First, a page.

The Inside

The Inside  - 2010 Infiniti G37 Review - Reviews - Infiniti G

What our G37's gray cabin lacked in finishes, it made up for in materials quality. Padded surfaces run all the way down to foot level, with soft-touch areas in all the places your knees, elbows or hands will touch. There's even a cushioned cover over the cupholders. Optional maple wood trim replaces last year's African rosewood; it picks up fingerprints easily but, absent those, looks darker and richer than before. New this year are chrome runners along the gearshift — an upscale touch. Luxury aside, it's nice to see Infiniti kept some essential conveniences: The overhead console includes a sunglasses holder, and the sun visors have full extensions that meet the B-pillars. Despite their inclusion on cars half the price, those two features go missing on too many luxury competitors.

Most controls are high-quality, but one of our standing complaints remains: Buttons for the central dashboard screen, where the optional navigation system resides, are perched high up on the dash, out of easy reach. It's a shame, seeing as Infiniti has one of the better navigation setups on the market, with both touch-screen and physical controls for zooming in and out, scrolling the map and jumping to different menus. Updated for 2010, the display sports improved graphics and additional capabilities: weather reports, restaurant ratings and Bluetooth streaming audio. It had a few routing issues, however, which we detail in a navigation evaluation on KickingTires.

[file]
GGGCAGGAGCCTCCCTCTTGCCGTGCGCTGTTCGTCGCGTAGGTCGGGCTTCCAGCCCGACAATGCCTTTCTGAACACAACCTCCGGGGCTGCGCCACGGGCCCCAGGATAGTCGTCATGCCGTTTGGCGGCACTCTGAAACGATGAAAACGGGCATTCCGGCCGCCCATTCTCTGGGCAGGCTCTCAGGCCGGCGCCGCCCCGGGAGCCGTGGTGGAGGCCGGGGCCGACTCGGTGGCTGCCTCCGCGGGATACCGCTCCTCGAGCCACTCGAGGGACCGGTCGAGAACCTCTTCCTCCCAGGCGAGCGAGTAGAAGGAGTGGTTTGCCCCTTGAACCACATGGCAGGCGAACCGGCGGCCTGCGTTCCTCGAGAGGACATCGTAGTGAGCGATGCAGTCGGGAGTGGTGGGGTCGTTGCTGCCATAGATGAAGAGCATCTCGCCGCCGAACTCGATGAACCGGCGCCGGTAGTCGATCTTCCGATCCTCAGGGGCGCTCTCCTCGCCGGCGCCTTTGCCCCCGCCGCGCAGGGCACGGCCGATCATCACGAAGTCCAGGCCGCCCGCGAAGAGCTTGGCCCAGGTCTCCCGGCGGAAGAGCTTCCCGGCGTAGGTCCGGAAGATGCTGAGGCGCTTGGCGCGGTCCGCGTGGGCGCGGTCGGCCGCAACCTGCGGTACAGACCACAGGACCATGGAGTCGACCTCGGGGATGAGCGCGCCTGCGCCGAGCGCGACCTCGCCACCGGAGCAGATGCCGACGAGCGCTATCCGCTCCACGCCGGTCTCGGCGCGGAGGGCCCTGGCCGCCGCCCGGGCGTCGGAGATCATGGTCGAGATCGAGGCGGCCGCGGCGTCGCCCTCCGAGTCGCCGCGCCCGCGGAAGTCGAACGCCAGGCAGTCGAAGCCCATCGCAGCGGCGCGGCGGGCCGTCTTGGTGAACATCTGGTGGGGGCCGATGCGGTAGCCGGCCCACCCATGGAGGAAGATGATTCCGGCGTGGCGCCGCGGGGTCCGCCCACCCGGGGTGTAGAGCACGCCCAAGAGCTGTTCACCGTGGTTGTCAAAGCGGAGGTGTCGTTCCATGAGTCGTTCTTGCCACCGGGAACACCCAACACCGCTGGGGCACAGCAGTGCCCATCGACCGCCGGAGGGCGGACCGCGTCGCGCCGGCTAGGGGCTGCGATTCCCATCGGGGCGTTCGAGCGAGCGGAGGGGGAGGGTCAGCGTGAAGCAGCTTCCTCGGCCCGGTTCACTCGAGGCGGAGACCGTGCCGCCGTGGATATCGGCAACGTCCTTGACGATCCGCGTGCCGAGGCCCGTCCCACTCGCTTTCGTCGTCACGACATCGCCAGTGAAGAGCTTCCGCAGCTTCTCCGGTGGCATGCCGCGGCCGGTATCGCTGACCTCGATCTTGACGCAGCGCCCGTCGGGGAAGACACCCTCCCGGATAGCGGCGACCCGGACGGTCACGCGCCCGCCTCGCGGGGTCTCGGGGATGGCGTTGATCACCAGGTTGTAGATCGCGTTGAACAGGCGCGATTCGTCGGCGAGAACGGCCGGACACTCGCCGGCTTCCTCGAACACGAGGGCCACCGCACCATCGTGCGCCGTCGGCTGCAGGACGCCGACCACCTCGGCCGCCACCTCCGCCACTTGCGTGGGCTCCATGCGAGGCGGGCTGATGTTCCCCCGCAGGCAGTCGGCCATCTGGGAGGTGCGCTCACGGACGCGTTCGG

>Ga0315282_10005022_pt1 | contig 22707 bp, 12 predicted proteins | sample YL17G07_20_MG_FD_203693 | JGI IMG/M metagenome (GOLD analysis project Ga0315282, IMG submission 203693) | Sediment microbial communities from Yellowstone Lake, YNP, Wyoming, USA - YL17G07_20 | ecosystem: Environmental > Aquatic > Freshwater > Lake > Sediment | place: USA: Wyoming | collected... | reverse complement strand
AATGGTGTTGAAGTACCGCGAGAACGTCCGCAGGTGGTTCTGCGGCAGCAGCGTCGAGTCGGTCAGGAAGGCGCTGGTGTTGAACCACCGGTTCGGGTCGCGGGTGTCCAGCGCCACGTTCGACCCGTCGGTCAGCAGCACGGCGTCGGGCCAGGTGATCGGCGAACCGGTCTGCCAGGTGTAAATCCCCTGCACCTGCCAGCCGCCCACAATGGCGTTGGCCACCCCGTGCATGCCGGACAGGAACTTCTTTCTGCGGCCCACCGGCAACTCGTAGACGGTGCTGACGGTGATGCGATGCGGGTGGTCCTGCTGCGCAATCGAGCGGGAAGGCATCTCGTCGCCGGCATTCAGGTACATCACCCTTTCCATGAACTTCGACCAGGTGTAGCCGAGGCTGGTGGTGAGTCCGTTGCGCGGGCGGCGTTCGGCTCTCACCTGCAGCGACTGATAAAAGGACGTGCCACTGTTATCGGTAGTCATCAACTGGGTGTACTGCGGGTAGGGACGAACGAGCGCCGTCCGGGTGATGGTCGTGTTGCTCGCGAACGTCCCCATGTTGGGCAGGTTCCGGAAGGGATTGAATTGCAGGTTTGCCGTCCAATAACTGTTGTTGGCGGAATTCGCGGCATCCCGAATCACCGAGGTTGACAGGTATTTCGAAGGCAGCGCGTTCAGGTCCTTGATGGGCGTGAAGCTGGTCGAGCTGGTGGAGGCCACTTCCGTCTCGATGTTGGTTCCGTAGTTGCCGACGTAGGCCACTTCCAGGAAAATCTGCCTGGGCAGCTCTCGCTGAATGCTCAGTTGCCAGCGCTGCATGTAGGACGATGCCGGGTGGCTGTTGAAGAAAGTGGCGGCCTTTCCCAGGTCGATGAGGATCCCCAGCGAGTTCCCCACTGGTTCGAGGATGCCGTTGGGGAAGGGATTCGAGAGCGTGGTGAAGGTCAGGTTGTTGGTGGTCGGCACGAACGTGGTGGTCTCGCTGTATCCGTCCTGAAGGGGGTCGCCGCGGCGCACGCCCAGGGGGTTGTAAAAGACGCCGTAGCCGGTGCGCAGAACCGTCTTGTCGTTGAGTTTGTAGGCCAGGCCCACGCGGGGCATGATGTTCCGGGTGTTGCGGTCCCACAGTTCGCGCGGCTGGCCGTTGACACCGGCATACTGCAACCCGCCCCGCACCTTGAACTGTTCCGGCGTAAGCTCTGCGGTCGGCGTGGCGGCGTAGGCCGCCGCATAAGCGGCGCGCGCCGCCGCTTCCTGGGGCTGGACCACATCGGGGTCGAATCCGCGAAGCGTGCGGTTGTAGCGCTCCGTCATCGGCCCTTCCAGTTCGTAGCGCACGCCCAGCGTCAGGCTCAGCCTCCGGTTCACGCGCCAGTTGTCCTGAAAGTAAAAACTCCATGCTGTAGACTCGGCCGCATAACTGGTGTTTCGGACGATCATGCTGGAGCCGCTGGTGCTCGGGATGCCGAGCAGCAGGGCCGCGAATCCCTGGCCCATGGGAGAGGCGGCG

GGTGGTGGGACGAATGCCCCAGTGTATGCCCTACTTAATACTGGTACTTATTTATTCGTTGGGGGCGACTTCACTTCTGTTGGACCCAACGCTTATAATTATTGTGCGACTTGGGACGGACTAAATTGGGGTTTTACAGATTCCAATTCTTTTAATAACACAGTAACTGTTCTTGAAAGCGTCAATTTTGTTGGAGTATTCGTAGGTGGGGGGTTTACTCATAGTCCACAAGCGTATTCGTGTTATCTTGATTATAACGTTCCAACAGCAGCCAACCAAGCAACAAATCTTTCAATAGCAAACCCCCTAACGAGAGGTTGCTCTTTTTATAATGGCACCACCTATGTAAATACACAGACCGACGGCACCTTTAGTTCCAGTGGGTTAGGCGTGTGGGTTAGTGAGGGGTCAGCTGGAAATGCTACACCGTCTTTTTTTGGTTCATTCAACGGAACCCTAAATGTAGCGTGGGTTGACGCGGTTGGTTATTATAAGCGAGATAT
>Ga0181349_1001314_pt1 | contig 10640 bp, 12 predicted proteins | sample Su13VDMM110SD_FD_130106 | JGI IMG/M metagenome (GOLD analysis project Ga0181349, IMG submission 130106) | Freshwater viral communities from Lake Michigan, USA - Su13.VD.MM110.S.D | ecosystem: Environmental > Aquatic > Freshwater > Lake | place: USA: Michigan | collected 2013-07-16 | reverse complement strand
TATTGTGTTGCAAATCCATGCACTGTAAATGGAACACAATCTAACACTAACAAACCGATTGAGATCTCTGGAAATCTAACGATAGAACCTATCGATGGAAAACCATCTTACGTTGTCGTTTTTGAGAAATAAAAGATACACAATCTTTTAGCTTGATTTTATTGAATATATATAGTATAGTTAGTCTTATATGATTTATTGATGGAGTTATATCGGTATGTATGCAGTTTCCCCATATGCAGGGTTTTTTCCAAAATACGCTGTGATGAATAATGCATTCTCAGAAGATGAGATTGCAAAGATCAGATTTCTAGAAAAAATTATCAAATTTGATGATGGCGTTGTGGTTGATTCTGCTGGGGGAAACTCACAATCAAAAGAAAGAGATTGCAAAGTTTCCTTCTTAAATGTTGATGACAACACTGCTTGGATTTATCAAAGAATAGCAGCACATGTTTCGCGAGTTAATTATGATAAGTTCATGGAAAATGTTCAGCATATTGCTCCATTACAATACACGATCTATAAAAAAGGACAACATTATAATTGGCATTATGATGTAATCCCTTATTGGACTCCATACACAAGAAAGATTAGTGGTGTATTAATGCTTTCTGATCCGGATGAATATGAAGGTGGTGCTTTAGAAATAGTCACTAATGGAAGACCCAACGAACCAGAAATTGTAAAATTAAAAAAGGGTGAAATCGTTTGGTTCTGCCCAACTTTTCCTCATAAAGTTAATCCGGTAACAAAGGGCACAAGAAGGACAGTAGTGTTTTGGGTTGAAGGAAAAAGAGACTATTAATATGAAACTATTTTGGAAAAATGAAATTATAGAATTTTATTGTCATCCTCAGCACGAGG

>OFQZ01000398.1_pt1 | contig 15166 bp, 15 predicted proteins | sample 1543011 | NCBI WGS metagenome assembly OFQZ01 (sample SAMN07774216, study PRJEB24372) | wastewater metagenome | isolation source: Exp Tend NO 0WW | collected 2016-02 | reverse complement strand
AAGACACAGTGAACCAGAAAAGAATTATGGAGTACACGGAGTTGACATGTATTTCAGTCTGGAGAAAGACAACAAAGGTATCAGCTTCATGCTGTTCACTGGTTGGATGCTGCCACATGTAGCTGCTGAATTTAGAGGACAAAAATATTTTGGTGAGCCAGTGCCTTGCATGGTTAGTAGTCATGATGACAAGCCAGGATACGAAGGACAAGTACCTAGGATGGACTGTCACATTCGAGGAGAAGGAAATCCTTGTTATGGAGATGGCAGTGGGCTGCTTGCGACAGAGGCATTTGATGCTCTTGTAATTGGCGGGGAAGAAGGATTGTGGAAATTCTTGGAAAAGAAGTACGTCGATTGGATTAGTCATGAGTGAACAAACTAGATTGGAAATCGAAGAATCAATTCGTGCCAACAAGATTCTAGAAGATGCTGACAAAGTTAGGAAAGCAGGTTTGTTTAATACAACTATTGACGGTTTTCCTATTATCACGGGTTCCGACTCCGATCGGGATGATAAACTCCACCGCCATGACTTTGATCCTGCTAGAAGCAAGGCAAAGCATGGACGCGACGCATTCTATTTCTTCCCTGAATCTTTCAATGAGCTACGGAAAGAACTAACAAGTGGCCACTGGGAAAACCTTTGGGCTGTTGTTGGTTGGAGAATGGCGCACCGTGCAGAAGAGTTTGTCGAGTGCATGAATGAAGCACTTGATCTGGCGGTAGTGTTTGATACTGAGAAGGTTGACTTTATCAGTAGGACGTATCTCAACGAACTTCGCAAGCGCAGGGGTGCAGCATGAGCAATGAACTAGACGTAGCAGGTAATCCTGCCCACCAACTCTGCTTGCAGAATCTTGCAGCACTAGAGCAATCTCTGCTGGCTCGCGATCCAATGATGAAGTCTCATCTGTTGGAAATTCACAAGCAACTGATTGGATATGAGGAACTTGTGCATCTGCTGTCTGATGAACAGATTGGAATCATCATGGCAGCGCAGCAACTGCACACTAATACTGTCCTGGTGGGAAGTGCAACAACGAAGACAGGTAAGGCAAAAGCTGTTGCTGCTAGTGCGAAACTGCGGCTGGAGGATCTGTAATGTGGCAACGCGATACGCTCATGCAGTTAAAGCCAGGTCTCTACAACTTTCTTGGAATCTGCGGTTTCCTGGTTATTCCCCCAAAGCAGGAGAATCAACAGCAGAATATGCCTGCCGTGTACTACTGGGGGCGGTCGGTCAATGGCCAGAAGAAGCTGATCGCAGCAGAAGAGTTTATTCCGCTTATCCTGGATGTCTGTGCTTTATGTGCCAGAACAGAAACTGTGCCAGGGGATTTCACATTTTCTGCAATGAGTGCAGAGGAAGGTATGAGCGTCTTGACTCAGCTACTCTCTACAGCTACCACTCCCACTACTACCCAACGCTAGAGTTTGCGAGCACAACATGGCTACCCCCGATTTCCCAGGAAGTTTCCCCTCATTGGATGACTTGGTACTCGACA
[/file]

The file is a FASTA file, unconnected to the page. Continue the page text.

Leather seats are standard. The Sport Package adds sport seats with larger, power-adjustable side and cushion bolsters. Even with the bolsters relaxed all the way, many drivers will find the seats narrow and constrictive, particularly at their bottom cushions. What's more, I'm 5-foot-11 and could have used another inch or so of rearward seat travel so my legs could extend fully.

The backseat has enough knee room for adults, but the seat is too close to the floor, resulting in raised knees, and taller passengers will find headroom limited. That's par for the class; backseats are usually cramped in this segment. The trunk, on the other hand, is fairly large. At 13.5 cubic feet, it beats the 3 Series, Lexus IS and C-Class by half a cubic foot or more. Alas, Infiniti doesn't offer a folding rear seat to accommodate larger cargo, as BMW and Mercedes do. A small pass-through for skis is standard. (The G37 coupe has a single-piece folding rear seatback but only 7.4 cubic feet of trunk volume; the convertible has no folding seatback but, with the top up, 10.3 cubic feet.)

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